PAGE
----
• ESV Study Bible says, “In Hebrew these are four lines, all of the form ‘With the X [person] you show yourself [X].’…”

          • Guzik mentions the trouble translators have with this passage, “Translators have trouble with this sentence because it communicates a difficult concept. It’s easy to say that if a man is pure towards God then God will be pure to him. But you can’t say that if a man is wicked towards God then God will be wicked towards him, because God can’t do anything wicked.”

            • He then cites Boice, “David expresses the second half of the parallel by a somewhat ambiguous word, the root meaning of which is ‘twisted.’ The verse actually says, ‘To the twisted (or crooked) you will show yourself twisted (or crooked)’… The idea seems to be that if a person insists in going devious ways in his dealings with God, God will outwit him, as that man deserves.”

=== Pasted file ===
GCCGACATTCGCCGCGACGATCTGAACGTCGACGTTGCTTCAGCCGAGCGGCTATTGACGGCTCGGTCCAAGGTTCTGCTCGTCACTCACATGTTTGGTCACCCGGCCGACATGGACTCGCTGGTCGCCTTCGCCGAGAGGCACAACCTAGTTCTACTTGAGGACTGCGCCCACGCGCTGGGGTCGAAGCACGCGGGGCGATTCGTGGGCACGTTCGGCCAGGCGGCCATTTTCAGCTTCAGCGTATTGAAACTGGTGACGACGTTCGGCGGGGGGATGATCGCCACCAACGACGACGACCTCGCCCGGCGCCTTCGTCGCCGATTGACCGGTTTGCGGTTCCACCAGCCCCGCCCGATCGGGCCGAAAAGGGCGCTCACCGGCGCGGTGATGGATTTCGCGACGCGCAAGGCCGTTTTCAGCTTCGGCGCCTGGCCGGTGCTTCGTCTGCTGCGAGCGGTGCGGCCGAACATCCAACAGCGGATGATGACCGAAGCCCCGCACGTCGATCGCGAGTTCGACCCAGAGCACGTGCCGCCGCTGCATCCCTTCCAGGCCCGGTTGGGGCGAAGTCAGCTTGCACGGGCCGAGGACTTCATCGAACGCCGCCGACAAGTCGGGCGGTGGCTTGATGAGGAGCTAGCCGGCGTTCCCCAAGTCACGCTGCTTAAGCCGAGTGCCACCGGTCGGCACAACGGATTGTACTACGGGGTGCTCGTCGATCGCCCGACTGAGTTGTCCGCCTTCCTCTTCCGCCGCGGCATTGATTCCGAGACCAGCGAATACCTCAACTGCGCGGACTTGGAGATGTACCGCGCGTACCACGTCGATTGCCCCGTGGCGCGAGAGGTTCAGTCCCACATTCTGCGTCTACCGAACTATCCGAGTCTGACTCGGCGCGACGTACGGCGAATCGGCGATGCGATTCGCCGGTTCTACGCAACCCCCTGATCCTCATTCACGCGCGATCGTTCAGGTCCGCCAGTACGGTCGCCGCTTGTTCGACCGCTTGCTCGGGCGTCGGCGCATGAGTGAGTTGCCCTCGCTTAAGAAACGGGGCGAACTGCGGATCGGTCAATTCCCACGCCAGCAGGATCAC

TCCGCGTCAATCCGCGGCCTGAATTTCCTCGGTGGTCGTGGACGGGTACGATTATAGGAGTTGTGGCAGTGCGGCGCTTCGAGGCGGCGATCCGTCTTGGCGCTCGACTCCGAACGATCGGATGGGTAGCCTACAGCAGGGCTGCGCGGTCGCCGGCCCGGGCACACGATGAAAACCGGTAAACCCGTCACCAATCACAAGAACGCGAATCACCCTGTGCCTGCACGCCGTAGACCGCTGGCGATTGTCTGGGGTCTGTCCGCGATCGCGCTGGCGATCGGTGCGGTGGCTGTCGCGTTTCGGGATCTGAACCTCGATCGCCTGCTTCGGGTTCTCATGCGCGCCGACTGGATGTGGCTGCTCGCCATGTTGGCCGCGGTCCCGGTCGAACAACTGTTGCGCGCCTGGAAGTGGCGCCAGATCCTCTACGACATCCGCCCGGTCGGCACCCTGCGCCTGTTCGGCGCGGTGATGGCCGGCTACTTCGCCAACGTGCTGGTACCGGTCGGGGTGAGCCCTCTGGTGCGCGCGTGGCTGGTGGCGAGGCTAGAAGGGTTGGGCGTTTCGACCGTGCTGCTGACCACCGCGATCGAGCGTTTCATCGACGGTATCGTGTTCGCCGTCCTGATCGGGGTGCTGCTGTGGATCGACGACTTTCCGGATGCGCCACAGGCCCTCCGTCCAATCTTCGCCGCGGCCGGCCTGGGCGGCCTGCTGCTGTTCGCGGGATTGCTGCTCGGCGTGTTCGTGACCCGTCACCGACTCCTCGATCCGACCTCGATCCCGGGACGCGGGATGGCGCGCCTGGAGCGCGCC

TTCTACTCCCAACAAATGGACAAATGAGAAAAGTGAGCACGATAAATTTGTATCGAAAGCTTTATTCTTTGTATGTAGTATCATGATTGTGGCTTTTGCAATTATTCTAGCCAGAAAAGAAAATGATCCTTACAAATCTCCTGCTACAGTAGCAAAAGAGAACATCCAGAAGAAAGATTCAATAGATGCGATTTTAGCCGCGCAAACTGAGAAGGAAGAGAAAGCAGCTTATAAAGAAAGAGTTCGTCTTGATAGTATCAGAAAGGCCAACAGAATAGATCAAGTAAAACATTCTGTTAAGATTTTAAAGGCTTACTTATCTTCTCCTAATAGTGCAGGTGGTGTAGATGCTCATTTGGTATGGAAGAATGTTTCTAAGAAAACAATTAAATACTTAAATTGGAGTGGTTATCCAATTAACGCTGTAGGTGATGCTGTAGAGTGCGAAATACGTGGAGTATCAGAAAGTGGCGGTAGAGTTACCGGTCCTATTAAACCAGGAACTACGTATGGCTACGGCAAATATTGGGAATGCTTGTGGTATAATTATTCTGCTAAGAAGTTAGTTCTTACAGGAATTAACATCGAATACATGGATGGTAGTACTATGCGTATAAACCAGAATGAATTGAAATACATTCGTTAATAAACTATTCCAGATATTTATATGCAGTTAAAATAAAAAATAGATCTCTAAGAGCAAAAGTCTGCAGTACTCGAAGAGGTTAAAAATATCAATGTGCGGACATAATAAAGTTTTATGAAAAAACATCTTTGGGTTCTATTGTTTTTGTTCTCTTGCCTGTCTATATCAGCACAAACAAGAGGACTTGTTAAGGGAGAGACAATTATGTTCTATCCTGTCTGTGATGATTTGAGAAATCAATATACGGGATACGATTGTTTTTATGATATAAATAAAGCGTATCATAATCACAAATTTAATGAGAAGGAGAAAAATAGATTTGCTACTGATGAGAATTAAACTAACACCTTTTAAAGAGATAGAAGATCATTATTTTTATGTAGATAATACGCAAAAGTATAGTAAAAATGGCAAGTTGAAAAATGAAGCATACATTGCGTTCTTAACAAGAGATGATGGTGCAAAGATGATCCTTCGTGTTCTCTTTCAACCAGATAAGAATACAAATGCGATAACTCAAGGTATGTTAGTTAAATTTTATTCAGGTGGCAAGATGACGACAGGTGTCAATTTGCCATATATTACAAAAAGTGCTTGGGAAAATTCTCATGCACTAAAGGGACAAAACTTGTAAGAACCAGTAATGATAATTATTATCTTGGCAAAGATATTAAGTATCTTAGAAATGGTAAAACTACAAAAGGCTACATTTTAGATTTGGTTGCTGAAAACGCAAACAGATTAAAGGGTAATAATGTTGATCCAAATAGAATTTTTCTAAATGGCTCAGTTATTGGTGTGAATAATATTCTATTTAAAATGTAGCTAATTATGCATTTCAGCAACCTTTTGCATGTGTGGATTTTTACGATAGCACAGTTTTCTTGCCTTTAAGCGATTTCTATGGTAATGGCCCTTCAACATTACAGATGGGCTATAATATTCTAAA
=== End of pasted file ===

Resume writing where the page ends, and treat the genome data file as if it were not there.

• In alignment with Boice, NET Bible’s text critical notes write, “The adjective (ʿiqqesh) has the basic nuance ‘twisted; crooked,’ and by extension refers to someone or something that is morally perverse. It appears frequently in Proverbs, where it is used of evil people (22:5), speech (8:8; 19:1), thoughts (11:20; 17:20) and life styles (2:15; 28:6). A righteous king opposes such people (Ps 101:4). Verses 26-27 affirm God’s justice. He responds to people in accordance with their moral character. His response mirrors their actions. The faithful and blameless find God to be loyal and reliable in his dealings with them. But deceivers discover he is able and willing to use deceit to destroy them. For a more extensive discussion of the theme of divine deception in the OT, see R. B. Chisholm, ‘Does God Deceive?’ BSac 155 (1998): 11-28.”

        • You rescue the humble, but Your eyes are upon the proud to bring them down. O Yahweh, You are my lamp; Yahweh illuminates my darkness. With You, I can charge against an army; with My God I can leap over a wall. This God- His way is perfect. Yahweh’s promises prove true. He is a shield to all who take refuge in Him.”